Remember Me

Remember Me is one of those films where not all that much happens in terms of plot. You get character arcs and storylines within the film, yes, but you don’t get a concrete plot that takes characters from place to place, goal to goal. I’ve heard them described as “life films” before, and I like that genre classification enough to take it and apply it to this film. Remember Me does something different from other films of this genre by having a really shocking and surprising ending, and if it is going to generate any type of long-lasting appeal or discussion, the ending is going to be the reason why.

This is unfortunate for me, because the ending isn’t something that I can openly discuss, because it’s the only big reason to watch the film. The revelation that occurs right near the film’s conclusion is one that will likely cause your eyes to widen and your brain to think back about what had happened for the past hour and a half. The ending is also going to be the way you figure out whether or not Remember Me was a successful film.

For the majority of the film’s runtime, you likely are going to feel bored. Life films are like this. You meet characters, deal with their daily lives, see some problems they have to overcome, watch them both succeed and fail with these problems, and that’s really it. They’re living lives that can be comparable to realistic people, and that means that many parts of the film are going to be boring. Your life doesn’t have random car chases, explosions and other action scenes on a day-to-day basis, so why would a film that is trying to mimic real life include those? It won’t.

The story primarily follows two people. Tyler Hawkins (Robert Pattinson) is the first. He has a kid sister, divorced parents and a roommate. He’s auditing classes at a local university, and doesn’t have much direction in life. It’s at school where he meets — or more importantly, is told to meet — the second main character, Ally Craig (Emili de Ravin). Her mother was murdered, and she lives with her father (Chris Cooper), a cop, who earlier in the film arrested Tyler for getting into a fight while intoxicated.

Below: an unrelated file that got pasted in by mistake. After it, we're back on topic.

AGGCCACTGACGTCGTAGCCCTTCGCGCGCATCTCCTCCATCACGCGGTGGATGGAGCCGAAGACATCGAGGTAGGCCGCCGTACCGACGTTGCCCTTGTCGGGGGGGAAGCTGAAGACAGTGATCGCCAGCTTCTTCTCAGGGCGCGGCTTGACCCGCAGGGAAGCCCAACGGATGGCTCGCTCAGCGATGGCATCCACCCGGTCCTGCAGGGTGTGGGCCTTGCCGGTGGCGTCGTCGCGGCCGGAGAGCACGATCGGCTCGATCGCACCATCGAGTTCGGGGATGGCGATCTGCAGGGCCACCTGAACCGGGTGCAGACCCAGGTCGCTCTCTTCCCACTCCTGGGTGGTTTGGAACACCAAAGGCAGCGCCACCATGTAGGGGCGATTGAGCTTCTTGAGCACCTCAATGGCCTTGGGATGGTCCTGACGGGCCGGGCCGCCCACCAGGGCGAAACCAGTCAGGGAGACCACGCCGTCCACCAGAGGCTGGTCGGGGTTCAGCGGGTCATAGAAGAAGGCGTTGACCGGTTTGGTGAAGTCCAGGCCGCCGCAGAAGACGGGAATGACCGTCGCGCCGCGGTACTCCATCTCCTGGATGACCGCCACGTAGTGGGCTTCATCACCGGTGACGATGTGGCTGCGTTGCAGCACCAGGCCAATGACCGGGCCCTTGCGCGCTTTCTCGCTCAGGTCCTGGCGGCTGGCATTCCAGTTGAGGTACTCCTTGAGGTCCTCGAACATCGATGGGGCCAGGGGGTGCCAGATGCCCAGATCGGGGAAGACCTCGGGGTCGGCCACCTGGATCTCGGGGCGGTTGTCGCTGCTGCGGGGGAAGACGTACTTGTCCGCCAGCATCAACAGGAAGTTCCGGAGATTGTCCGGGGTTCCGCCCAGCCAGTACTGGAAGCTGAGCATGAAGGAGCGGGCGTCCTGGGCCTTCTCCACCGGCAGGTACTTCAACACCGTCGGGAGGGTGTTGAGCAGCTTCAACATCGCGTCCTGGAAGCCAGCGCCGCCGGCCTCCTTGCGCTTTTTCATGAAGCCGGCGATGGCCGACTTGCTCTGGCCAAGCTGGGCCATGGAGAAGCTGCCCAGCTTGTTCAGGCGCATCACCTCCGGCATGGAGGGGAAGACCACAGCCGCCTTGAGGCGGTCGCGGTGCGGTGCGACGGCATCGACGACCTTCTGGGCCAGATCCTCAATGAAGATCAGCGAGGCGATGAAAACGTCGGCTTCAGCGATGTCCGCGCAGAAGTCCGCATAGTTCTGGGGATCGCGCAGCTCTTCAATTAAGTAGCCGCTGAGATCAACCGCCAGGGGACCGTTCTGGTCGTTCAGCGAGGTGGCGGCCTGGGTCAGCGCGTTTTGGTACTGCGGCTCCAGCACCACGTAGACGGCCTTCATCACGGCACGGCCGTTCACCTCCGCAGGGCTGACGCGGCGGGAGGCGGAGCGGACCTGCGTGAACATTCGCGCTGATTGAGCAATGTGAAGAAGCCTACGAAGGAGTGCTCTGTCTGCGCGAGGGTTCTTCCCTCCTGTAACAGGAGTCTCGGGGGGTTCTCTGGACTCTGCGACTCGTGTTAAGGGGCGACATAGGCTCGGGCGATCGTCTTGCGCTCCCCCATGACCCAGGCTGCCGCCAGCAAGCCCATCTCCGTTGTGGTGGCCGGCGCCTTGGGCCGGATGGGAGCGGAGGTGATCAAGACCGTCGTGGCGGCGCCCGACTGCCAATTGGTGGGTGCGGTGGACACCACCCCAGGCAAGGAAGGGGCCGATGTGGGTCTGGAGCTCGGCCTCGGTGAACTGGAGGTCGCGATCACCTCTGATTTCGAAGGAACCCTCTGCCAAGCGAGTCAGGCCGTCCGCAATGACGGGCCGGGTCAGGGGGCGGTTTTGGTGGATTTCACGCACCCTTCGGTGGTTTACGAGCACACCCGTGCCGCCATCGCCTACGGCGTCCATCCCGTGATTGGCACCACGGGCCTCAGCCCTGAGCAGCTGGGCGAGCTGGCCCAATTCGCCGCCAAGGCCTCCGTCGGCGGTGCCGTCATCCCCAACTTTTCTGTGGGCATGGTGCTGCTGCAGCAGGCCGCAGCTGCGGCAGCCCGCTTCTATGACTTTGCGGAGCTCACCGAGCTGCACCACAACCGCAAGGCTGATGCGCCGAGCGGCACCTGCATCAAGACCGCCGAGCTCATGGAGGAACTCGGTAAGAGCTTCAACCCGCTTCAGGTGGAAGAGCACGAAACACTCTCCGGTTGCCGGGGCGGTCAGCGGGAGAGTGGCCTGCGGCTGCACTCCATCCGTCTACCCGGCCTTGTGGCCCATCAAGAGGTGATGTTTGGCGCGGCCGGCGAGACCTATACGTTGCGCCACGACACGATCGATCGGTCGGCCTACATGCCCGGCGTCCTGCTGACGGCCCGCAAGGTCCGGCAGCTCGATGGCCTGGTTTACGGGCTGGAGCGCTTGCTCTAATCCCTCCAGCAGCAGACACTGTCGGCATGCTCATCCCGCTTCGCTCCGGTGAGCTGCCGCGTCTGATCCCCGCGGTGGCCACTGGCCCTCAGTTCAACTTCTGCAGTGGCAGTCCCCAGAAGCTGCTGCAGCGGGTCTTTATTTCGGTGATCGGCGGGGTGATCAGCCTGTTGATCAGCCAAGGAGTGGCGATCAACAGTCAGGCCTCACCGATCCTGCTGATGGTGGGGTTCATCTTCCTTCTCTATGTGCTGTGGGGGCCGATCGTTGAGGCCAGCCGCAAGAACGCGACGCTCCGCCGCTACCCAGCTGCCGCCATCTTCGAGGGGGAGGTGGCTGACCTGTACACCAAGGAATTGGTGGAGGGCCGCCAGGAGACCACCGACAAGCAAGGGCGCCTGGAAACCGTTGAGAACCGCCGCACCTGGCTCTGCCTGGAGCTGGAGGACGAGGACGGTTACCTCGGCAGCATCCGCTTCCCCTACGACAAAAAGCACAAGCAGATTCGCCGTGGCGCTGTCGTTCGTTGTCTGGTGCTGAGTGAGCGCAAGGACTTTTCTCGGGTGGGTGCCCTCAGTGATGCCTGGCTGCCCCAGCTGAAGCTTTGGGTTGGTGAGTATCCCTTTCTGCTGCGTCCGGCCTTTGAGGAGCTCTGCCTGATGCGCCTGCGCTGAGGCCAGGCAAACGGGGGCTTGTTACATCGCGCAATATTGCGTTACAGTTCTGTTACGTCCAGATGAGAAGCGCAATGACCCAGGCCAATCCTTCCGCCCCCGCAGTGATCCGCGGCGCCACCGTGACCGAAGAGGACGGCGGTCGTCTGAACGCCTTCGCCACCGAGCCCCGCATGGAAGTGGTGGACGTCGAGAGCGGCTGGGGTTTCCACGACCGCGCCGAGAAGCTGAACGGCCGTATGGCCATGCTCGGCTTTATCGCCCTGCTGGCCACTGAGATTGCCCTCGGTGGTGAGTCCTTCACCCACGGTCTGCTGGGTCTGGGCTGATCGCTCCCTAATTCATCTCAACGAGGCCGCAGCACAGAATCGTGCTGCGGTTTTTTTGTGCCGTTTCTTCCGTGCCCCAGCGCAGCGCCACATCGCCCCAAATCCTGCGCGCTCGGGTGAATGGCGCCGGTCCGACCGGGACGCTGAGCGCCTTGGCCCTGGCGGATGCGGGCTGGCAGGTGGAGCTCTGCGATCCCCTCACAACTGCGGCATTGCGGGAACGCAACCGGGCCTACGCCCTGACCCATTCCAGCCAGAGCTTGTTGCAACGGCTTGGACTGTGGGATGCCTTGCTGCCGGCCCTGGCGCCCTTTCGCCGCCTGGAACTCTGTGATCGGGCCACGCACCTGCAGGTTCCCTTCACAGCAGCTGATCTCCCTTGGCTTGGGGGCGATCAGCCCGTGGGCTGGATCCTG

Tyler is told to meet up with Ally, as a revenge scheme created by his roommate, Aidan (Tate Ellington). Predictably, Tyler ends up falling for Ally, despite the fact that she is an incredibly annoying character, always trying to sound much smarter and deeper than she should. “Oh, I eat my desert first in case I end up dying before getting to finish my meal.” That’s a paraphrase of something she says on their first date. I instantly disliked her character.

Not that Tyler, or Aidan, was more likable. Aidan came up with the plan to potentially devastate this girl, and Tyler went along with it. All to take revenge upon a cop who did his job in breaking up a fight, and jailing the person who was talking back to him. And we don’t like Tyler much for other reasons too, like the fact that he talks back to and disrespects his father, played by Pierce Brosnan. His father bails him out of jail, being the wealthy businessman that he is, but doesn’t receive so much as a “thank you” from his son.

In a film emulating real life, you either need to like the characters from the start, or begin to like them as the film progresses. The latter somewhat happens in Remember Me, but not enough for my taste. The true test of this is in the mystery ending though; if the characters grew on you throughout the film enough, the ending will be a great payoff. If not, then you will feel like you’ve wasted two hours, and might even end up offended by what you’ve just witnessed.

If the intrigue surrounding what the ending is has piqued your curiosity enough to make you want to watch Remember Me, I suggest going into the film like the ending is a mystery, and you are trying to figure it out before your partner, (the film), tells you what it is. Look for clues throughout — the plotline is basic enough to not pay much attention to it — and if you manage to figure it out, you’ll get a great sense of accomplishment from when it is revealed in the film. Role-play for a moment here, as there are a lot of clues for you to discover, and you might just end up having fun.

Whether or not Remember Me is successful will be almost exclusively determined by how much the ending affects you. If you are still bored, it means the characters did not make you care about them, and you will feel like it was a waste of time. If you feel strong emotion, whatever it is, then I would say that the film did its job. For me, it was moderately successful, but if the characters started as better people, it probably would have been a greater watch. The ending was still shocking though, and I’m almost glad I watched it just for the feeling that caused.